Most lizards are quadrupedal – which means they move on four legs. Frilled lizards, however, are well known for their bipedal locomotion and will rear up on two legs when they feel threatened. This enables them to move much more quickly and reach the safety of the trees faster than they would on four legs.

Researchers think that these lizards do this as it helps them to accelerate faster. This movement is related to the lizard’s center of gravity. The center of gravity is much lower in these lizard’s bodies than other lizards that move primarily on four legs. This lower center of gravity causes their front legs to lift off the ground as they accelerate. This is an important adaptation that enables them to move away from danger much more quickly than if they had to move on four legs.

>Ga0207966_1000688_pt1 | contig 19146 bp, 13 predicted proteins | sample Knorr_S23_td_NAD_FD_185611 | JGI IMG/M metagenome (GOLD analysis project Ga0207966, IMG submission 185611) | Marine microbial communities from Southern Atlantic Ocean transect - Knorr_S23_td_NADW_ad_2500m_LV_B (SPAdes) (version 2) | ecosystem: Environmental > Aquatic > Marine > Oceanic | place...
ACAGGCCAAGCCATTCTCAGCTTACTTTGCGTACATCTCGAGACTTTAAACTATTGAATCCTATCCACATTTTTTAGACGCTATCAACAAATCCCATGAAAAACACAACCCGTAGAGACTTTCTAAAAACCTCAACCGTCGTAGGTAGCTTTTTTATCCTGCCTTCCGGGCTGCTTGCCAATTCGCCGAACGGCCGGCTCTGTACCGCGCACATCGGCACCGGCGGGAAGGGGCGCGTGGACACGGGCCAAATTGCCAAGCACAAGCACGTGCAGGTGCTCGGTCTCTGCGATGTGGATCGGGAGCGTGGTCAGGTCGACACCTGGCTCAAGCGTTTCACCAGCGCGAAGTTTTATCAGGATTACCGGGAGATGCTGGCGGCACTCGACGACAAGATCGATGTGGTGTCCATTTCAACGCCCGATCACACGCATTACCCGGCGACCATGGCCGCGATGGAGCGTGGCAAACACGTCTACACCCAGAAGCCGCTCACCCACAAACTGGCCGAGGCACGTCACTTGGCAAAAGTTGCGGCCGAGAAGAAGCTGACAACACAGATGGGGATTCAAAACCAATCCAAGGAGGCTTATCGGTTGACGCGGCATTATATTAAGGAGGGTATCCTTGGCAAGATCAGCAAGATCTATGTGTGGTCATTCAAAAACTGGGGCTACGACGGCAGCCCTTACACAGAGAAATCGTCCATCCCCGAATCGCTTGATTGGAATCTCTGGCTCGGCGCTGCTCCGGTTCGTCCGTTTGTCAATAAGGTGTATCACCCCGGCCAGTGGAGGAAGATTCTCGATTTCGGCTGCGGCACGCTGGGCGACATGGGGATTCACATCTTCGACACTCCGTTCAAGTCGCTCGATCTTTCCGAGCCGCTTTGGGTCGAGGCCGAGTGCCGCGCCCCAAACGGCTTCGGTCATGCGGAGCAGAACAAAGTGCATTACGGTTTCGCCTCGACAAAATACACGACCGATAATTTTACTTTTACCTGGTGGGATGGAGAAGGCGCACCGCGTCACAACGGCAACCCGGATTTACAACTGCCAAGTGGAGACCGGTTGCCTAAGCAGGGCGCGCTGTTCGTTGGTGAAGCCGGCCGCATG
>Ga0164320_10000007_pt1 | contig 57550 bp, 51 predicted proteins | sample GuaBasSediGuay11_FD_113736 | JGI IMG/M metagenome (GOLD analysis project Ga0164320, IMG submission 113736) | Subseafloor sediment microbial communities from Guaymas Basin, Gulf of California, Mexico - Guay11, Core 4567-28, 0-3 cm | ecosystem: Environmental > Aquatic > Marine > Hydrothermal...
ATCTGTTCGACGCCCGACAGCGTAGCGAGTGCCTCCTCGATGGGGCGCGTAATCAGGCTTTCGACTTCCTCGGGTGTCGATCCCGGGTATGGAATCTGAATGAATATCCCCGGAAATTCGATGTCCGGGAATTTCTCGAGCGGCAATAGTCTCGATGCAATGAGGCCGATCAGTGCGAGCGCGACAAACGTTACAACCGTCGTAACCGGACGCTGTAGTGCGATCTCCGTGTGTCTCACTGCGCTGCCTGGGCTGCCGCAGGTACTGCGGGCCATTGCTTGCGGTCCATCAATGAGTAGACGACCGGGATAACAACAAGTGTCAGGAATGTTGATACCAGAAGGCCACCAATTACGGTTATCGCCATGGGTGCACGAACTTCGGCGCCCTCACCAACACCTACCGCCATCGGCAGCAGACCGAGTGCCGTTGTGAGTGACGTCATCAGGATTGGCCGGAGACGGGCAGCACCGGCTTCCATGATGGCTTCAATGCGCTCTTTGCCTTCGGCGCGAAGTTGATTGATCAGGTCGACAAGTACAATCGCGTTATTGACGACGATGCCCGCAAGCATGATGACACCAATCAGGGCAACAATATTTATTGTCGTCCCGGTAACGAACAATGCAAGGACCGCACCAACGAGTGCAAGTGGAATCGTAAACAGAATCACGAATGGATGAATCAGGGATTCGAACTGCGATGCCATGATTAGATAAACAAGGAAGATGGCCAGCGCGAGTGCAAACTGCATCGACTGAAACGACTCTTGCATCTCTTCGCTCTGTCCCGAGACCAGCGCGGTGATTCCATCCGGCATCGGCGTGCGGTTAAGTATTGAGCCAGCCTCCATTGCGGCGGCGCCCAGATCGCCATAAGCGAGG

a frilled lizard resting vertically on a branch
Frilled lizards are tree-dwellers.

Nest Temperature Decides the Offsprings Sex

The sex of a frilled lizard’s offspring is decided by the incubation temperature of the eggs during a specific temperature-sensitive period during the development of the eggs. Biologists call this phenomenon temperature-dependent sex determination. If the eggs are incubated at 78.8 degrees Fahrenheit (26 degrees Celsius), the offspring are most likely to be female. However, if the eggs are incubated at 84.2 degrees Fahrenheit (29 degrees Celsius), then it is likely that there will be an equal number of male and female hatchlings.

Temperature-dependent sex determination is unique to several reptile and teleost fish species. This non-genetic mode of sex determination is present in all species of crocodile, most turtles, some species of teleost fish, and some reptiles.

Cite This Article

MLAAPAChicago Editors. "Frilled Lizard." Biology Dictionary,, 08 Aug. 2020, Editors. (2020, August 08). Frilled Lizard. Retrieved from Editors. "Frilled Lizard." Biology Dictionary., August 08, 2020.